Cyndi Lauper

REVIEW: ‘Bring Ya To The Brink’ – Cyndi Lauper

Cyndi Lauper – “Bring Ya To The Brink”

“Bring Ya To The Brink” is Cyndi Lauper’s “Confessions“, but twisted and more electro than anything Madonna could dream up. Her ninth studio album was delivered four years after “Shine” as Cyndi hooked up with Basement Jaxx, Peer Astrom and many others to produce a riot of Queer sounds and noises that matched the messed up times and attitudes of 2008. Work began at the start of 2007 with recording sessions in Europe and The States as the then 54 year old took her booty to the floor like never before. It was in the early Spring of 2008 that the first song materialised in Japan, a market where Cyndi has enjoyed unparalleled success and high chart positions throughout her career.

If you’ve never been to the ‘brink’ before, slam play and absorb…

1. High And Mighty

The album kicks off with the pumping “High And Mighty”, an electro trance fantasy with layered vocals and sounds that grow and grow to keep you locked in from the word GO. It’s infectious and demonstrates Cyndi’s sometimes, almost, unbothered approach to her vocal but returning at the turn of the next corner with passion and dominance. Quite brilliant!

2. Into The Nightlife


Cyndi’s unashamed dance floor filler, “Into The Nightlife”, fires things up with easily catchy words and repetitive verses and choruses that make this her most jolly and engaged sound yet. That’s probably due to the produced of Max Martin and Peer Astrom (who also played a part in Madonna‘s dancefloor epic). The song was released in September 2008 and topped the US dance club chart and is generally regarded as one of the most memorable and best loved tracks on the album. High, high, high!

3. Rocking Chair

There’s a feel of Gloria Estefan-carnival-Samba to “Rocking Chair”, as Cyndi ushers in Latin rhythms and a sun drenched production to this upbeat number. This is THE Basement Jaxx number and it’s a shame that it’s the only one to make the final cut of the album. Cyndi’s vocals are performed with delicious malice as she ‘lords’ this track with all its glory and finery.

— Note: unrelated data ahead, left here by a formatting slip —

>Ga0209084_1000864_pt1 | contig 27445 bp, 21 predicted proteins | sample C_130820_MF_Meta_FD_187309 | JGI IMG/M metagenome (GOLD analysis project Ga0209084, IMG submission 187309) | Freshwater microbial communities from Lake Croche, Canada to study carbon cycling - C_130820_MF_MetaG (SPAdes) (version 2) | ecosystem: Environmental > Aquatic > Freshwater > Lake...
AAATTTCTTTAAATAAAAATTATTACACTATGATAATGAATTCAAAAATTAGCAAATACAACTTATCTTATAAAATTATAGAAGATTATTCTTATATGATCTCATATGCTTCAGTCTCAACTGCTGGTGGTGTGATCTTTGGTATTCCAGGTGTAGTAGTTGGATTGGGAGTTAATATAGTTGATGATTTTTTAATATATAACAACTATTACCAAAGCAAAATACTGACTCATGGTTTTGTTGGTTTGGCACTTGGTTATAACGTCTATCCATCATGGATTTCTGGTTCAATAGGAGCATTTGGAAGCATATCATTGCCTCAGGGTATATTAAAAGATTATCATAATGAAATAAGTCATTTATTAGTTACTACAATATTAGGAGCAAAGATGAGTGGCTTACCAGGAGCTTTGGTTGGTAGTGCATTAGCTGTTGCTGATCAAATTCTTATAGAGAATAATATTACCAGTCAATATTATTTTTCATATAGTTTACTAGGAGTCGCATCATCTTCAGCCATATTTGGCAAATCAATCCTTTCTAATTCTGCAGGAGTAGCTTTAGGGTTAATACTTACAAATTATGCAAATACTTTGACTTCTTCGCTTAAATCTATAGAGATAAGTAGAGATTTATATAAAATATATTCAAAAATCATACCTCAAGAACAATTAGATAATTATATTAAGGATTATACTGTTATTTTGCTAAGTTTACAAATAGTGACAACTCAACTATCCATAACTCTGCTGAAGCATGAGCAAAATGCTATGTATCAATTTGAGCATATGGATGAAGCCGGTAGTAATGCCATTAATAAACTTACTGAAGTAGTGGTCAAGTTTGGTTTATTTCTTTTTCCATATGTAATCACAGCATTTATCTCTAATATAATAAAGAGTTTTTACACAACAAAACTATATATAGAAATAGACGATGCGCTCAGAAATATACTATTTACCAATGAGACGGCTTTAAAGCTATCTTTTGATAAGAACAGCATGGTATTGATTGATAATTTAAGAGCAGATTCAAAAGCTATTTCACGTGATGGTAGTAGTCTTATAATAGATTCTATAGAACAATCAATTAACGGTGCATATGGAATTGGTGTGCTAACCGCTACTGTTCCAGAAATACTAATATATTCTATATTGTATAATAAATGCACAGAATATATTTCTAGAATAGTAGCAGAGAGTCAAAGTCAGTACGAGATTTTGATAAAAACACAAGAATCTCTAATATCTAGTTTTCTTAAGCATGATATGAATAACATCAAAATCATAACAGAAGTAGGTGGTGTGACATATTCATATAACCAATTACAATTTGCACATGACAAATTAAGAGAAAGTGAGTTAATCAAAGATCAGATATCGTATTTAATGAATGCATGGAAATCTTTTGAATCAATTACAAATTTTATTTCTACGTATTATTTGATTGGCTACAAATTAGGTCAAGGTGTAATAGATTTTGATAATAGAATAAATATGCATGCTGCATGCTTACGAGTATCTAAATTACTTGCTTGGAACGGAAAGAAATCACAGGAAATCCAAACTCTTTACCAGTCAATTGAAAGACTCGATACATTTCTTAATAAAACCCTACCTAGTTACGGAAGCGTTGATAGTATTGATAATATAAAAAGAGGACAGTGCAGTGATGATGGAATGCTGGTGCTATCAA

4. Echo

“Echo” starts as it means to go on. Infectious, ear-worming, addictive and totally magnificent. “Echo, echo, echo”. Simple production and a constant beat and synth are the secret this two-layer song’s success. “Echo, echo, echo”. Just when you think the verses are going nowhere on their one tone, the chorus sparks into life with vitality and glory. “Echo, echo, echo”. Cyndi’s vocals are sublime too. Definitely a standout and one to return to. “Echo, echo, echo”.

5. Lyfe

The album’s title is drawn from “Lyfe” as Cyndi informs us that “Lyfe – it can shake you, it can make you, it can bring ya to the brink”. This is another multi-layered orgy of various sounds at every new corner. Funky at one moment, chilled and relaxed at the next and hard edged around another. The song certainly will shake you!

6. Same Ol’ (Fuckin’) Story


Cyndi’s global lead single to herald in this album was launched in May 2008. “Same Ol’ (Fuckin’) Story” is the Queer anthem to end all Queer anthems. This is where a zenith is reached as Cyndi returns to the floor with co-writer and producer Richard Morel that returned her to the top of the US dance chart for the first time since “Girls Just Wanna Have Fun“, twenty five years earlier! The Pride festivals LOVED this tune as Cyndi clearly relishes where this song is going and knew exactly the sound needed to put her centre of that rainbow stage. Holy f**k!